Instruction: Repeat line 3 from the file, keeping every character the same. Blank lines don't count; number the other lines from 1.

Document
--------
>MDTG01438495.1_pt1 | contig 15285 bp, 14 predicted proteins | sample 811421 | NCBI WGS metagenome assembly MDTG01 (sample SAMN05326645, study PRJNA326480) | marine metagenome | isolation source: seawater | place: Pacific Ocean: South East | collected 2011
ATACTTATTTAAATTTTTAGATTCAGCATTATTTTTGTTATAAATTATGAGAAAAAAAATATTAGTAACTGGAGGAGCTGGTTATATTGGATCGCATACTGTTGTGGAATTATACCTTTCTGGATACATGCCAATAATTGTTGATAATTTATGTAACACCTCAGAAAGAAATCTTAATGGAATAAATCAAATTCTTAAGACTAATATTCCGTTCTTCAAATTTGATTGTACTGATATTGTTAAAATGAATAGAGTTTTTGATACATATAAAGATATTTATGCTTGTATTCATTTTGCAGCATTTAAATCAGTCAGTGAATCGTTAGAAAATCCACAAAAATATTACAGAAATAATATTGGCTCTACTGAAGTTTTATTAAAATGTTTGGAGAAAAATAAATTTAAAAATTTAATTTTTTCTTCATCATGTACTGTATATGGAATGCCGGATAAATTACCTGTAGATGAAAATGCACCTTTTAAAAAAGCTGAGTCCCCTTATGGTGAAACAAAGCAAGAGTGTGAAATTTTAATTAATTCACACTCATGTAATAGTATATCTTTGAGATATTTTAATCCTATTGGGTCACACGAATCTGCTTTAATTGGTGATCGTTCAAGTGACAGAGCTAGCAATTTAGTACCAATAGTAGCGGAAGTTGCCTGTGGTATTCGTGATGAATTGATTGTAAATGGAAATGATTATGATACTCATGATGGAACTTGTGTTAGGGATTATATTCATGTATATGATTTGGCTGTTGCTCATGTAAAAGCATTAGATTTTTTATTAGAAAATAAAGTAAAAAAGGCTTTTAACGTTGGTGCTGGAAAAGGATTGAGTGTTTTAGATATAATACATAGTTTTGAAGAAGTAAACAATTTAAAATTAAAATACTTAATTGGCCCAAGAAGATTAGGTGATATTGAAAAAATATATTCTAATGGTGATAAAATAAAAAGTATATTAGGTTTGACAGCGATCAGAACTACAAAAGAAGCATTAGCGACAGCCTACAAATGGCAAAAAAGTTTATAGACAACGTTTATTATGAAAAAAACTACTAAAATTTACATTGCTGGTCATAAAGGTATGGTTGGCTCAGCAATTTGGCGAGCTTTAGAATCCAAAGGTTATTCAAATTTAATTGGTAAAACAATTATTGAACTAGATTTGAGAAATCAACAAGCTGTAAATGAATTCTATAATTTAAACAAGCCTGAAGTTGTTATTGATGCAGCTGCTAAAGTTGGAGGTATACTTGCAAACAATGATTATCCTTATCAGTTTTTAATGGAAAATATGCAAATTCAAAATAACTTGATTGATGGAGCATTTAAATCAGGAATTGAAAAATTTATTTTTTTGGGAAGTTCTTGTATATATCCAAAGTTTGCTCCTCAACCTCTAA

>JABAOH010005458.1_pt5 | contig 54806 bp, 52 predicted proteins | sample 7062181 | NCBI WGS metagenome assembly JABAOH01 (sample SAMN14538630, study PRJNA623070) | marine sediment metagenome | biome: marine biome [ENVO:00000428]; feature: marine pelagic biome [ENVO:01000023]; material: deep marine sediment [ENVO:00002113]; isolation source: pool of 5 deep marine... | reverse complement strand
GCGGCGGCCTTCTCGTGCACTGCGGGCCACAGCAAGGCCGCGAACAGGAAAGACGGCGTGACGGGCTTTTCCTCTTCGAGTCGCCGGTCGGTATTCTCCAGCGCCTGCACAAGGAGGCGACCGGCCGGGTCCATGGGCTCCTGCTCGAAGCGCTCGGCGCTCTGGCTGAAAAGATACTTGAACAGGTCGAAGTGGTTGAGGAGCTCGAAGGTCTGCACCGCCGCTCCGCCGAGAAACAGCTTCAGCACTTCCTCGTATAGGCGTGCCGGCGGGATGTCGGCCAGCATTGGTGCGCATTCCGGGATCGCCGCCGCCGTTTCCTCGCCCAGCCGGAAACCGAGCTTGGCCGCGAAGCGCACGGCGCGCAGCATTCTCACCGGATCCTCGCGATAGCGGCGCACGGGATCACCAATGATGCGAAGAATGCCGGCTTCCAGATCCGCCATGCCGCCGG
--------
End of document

>JABAOH010005458.1_pt5 | contig 54806 bp, 52 predicted proteins | sample 7062181 | NCBI WGS metagenome assembly JABAOH01 (sample SAMN14538630, study PRJNA623070) | marine sediment metagenome | biome: marine biome [ENVO:00000428]; feature: marine pelagic biome [ENVO:01000023]; material: deep marine sediment [ENVO:00002113]; isolation source: pool of 5 deep marine... | reverse complement strand